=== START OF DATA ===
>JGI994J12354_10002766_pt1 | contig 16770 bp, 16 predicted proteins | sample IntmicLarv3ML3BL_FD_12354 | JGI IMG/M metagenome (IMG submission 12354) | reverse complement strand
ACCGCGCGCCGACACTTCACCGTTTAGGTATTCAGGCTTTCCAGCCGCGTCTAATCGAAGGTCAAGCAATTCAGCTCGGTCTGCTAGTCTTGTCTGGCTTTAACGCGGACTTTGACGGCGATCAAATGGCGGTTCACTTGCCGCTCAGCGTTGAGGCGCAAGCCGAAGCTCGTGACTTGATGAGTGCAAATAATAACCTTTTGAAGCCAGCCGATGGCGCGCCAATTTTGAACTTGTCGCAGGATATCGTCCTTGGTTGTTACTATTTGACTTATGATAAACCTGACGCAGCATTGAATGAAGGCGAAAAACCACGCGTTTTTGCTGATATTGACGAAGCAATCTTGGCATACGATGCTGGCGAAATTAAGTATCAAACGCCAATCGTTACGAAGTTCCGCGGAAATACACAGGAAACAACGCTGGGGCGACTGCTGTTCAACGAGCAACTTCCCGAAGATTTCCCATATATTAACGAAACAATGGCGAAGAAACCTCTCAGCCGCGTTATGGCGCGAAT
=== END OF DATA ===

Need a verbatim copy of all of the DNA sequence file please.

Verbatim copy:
>JGI994J12354_10002766_pt1 | contig 16770 bp, 16 predicted proteins | sample IntmicLarv3ML3BL_FD_12354 | JGI IMG/M metagenome (IMG submission 12354) | reverse complement strand
ACCGCGCGCCGACACTTCACCGTTTAGGTATTCAGGCTTTCCAGCCGCGTCTAATCGAAGGTCAAGCAATTCAGCTCGGTCTGCTAGTCTTGTCTGGCTTTAACGCGGACTTTGACGGCGATCAAATGGCGGTTCACTTGCCGCTCAGCGTTGAGGCGCAAGCCGAAGCTCGTGACTTGATGAGTGCAAATAATAACCTTTTGAAGCCAGCCGATGGCGCGCCAATTTTGAACTTGTCGCAGGATATCGTCCTTGGTTGTTACTATTTGACTTATGATAAACCTGACGCAGCATTGAATGAAGGCGAAAAACCACGCGTTTTTGCTGATATTGACGAAGCAATCTTGGCATACGATGCTGGCGAAATTAAGTATCAAACGCCAATCGTTACGAAGTTCCGCGGAAATACACAGGAAACAACGCTGGGGCGACTGCTGTTCAACGAGCAACTTCCCGAAGATTTCCCATATATTAACGAAACAATGGCGAAGAAACCTCTCAGCCGCGTTATGGCGCGAAT